There is a sense of immediacy in the opening salvo. Veleno just starts. No intro track, no build up, no slow winding or fade-in of the instrumentation. It is just a quick breath and boom, the whole of the band is present in the ‘let there be light’ moment that is the opening segment of “Fury”. In fact, the first few songs up until Veleno’s first segue in “The Praying Mantis Strategy” are all delivered in a breathless and blast-heavy tempo — including the album’s first-released single “Sugar”.

“Fury” is the one that lays the initial foundation for those first few songs, reigning in the orchestral front and allowing Francesco Ferrini to morph from manic orchestra director and into something more like a madman pianist for the first few songs. While the brass segment may have been scaled back in the opening salvo, Veleno announces early that much of its bombast will be coming from choral stings alongside the usual Fleshgod Apocalypse weaponry, and “Fury” is a chief example of that, its punchier elements often amplified by a hammering choral segment on each following hit.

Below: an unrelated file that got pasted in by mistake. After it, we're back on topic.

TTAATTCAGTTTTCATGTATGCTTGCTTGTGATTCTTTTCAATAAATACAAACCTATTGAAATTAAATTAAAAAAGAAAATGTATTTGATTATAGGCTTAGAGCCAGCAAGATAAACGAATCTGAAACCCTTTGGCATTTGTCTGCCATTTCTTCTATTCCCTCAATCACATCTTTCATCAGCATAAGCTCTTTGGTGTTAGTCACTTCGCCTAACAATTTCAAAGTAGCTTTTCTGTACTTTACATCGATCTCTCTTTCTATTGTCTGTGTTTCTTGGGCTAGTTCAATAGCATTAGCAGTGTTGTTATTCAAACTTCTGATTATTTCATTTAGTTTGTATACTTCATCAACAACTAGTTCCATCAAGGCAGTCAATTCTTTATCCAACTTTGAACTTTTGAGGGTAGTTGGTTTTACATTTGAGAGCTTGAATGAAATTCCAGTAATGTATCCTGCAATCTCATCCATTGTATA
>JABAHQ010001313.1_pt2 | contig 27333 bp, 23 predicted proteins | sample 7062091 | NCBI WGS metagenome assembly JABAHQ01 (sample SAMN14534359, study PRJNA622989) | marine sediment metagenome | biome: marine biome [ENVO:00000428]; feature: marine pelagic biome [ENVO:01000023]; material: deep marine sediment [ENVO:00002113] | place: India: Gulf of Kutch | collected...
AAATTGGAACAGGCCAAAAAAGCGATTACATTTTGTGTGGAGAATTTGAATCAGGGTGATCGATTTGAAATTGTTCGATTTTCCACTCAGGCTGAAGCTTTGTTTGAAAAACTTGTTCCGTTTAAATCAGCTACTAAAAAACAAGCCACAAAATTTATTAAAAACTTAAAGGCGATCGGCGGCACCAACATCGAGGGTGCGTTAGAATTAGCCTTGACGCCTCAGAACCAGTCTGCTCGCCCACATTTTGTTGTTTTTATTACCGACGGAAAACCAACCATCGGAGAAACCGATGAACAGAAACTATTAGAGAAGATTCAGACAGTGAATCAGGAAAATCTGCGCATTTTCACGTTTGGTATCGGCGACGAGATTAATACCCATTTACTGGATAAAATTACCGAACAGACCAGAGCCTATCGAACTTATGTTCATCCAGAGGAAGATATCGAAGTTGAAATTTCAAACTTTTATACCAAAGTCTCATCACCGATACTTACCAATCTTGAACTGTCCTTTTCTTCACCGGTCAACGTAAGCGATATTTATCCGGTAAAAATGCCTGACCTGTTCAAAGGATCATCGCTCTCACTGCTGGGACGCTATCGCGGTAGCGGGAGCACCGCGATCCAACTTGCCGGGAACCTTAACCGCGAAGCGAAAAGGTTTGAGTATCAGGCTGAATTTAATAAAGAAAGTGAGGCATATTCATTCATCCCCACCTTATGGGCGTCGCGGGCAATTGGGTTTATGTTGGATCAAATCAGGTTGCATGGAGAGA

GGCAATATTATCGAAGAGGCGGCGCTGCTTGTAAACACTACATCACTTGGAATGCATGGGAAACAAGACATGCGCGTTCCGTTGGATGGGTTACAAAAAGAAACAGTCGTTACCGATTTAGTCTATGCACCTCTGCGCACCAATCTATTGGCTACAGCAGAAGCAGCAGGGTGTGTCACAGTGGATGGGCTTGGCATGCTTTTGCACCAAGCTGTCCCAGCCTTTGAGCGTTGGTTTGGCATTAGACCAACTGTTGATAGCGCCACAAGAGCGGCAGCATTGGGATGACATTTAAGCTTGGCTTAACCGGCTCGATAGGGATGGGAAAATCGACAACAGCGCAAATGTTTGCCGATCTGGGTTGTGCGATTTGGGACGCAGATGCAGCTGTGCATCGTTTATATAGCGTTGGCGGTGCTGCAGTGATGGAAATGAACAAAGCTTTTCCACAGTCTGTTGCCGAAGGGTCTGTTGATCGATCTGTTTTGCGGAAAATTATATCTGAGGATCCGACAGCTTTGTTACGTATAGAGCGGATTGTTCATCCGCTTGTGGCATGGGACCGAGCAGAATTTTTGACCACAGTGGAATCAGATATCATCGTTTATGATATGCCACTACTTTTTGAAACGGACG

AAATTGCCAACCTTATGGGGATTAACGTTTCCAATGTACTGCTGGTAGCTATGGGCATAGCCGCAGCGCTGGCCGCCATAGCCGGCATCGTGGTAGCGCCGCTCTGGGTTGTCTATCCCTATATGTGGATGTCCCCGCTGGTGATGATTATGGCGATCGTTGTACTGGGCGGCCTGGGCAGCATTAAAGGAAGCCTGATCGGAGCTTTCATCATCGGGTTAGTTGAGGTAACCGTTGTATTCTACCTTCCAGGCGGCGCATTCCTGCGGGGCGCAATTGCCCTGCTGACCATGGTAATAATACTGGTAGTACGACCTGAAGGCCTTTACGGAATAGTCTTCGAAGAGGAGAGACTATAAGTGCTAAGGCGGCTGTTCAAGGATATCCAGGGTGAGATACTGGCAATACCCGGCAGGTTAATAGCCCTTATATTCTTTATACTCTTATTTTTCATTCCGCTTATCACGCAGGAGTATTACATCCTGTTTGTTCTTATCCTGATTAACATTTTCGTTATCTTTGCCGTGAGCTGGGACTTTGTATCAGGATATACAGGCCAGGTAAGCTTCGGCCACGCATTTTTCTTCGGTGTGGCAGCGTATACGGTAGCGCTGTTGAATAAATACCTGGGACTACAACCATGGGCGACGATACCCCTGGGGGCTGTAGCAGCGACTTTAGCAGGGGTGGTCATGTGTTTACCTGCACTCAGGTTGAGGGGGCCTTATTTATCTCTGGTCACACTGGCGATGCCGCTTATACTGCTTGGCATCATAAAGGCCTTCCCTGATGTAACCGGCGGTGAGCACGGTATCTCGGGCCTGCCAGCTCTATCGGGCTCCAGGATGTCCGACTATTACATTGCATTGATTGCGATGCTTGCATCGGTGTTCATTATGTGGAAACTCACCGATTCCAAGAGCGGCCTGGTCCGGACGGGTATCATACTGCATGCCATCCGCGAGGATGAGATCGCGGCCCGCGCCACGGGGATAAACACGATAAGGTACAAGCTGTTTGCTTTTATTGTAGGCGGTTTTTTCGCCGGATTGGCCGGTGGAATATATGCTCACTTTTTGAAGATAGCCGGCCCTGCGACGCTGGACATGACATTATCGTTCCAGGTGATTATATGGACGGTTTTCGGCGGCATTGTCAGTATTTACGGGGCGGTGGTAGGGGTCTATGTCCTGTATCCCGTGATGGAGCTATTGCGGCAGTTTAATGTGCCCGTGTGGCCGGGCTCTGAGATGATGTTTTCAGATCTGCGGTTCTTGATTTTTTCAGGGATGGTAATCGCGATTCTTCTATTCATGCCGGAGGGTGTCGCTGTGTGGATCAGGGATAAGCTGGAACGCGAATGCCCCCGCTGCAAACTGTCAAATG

While much has already been said about the relentless nature of “Sugar”, it still remains an early album highlight, though the frenetic nature of its immediate predecessor, the slightly folk-metal-leaning “Carnivorous Lamb”, makes it more fun to dissect, as it changes tempos rather suddenly and at the drop of a hat. It’s also the first time bassist Paolo Rossi gets to break out the unhinged clean singing — which pops up rather sparsely throughout Veleno, but is very concentrated in the segments when it appears. You either get all of it, or none. He even takes the lead on the latter-half of “Absinthe”, which is one of the more interesting tracks in a back bit that’s more scattered in its pacing.


photo by Dave Tavanti